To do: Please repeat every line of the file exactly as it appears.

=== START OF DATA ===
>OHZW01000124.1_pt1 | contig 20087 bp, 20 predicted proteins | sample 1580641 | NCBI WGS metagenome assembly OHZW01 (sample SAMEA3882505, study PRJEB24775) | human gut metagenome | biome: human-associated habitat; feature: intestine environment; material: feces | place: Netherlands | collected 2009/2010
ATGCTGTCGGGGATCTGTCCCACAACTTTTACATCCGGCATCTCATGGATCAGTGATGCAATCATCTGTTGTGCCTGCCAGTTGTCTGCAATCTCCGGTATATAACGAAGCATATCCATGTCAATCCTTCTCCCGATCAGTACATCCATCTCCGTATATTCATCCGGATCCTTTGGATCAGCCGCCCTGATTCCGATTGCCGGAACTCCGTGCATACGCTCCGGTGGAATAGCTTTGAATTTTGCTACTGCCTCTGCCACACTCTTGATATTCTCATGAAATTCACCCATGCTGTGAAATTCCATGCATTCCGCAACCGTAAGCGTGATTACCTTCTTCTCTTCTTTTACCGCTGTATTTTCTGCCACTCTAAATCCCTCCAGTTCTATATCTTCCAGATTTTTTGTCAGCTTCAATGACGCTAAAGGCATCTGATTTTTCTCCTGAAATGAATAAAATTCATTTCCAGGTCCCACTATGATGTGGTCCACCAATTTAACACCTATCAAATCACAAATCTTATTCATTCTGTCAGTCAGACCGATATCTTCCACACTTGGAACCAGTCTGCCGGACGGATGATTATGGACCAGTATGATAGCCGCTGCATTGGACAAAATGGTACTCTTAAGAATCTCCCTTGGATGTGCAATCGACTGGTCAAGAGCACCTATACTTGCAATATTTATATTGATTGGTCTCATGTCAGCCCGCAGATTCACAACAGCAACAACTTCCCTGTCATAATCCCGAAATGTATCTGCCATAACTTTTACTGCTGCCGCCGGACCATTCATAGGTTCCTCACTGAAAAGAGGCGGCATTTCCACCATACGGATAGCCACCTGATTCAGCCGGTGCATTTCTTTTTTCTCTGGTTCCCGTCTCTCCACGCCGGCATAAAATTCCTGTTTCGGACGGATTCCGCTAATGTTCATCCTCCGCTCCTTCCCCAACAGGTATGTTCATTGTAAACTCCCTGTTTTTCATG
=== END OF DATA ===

>OHZW01000124.1_pt1 | contig 20087 bp, 20 predicted proteins | sample 1580641 | NCBI WGS metagenome assembly OHZW01 (sample SAMEA3882505, study PRJEB24775) | human gut metagenome | biome: human-associated habitat; feature: intestine environment; material: feces | place: Netherlands | collected 2009/2010
ATGCTGTCGGGGATCTGTCCCACAACTTTTACATCCGGCATCTCATGGATCAGTGATGCAATCATCTGTTGTGCCTGCCAGTTGTCTGCAATCTCCGGTATATAACGAAGCATATCCATGTCAATCCTTCTCCCGATCAGTACATCCATCTCCGTATATTCATCCGGATCCTTTGGATCAGCCGCCCTGATTCCGATTGCCGGAACTCCGTGCATACGCTCCGGTGGAATAGCTTTGAATTTTGCTACTGCCTCTGCCACACTCTTGATATTCTCATGAAATTCACCCATGCTGTGAAATTCCATGCATTCCGCAACCGTAAGCGTGATTACCTTCTTCTCTTCTTTTACCGCTGTATTTTCTGCCACTCTAAATCCCTCCAGTTCTATATCTTCCAGATTTTTTGTCAGCTTCAATGACGCTAAAGGCATCTGATTTTTCTCCTGAAATGAATAAAATTCATTTCCAGGTCCCACTATGATGTGGTCCACCAATTTAACACCTATCAAATCACAAATCTTATTCATTCTGTCAGTCAGACCGATATCTTCCACACTTGGAACCAGTCTGCCGGACGGATGATTATGGACCAGTATGATAGCCGCTGCATTGGACAAAATGGTACTCTTAAGAATCTCCCTTGGATGTGCAATCGACTGGTCAAGAGCACCTATACTTGCAATATTTATATTGATTGGTCTCATGTCAGCCCGCAGATTCACAACAGCAACAACTTCCCTGTCATAATCCCGAAATGTATCTGCCATAACTTTTACTGCTGCCGCCGGACCATTCATAGGTTCCTCACTGAAAAGAGGCGGCATTTCCACCATACGGATAGCCACCTGATTCAGCCGGTGCATTTCTTTTTTCTCTGGTTCCCGTCTCTCCACGCCGGCATAAAATTCCTGTTTCGGACGGATTCCGCTAATGTTCATCCTCCGCTCCTTCCCCAACAGGTATGTTCATTGTAAACTCCCTGTTTTTCATG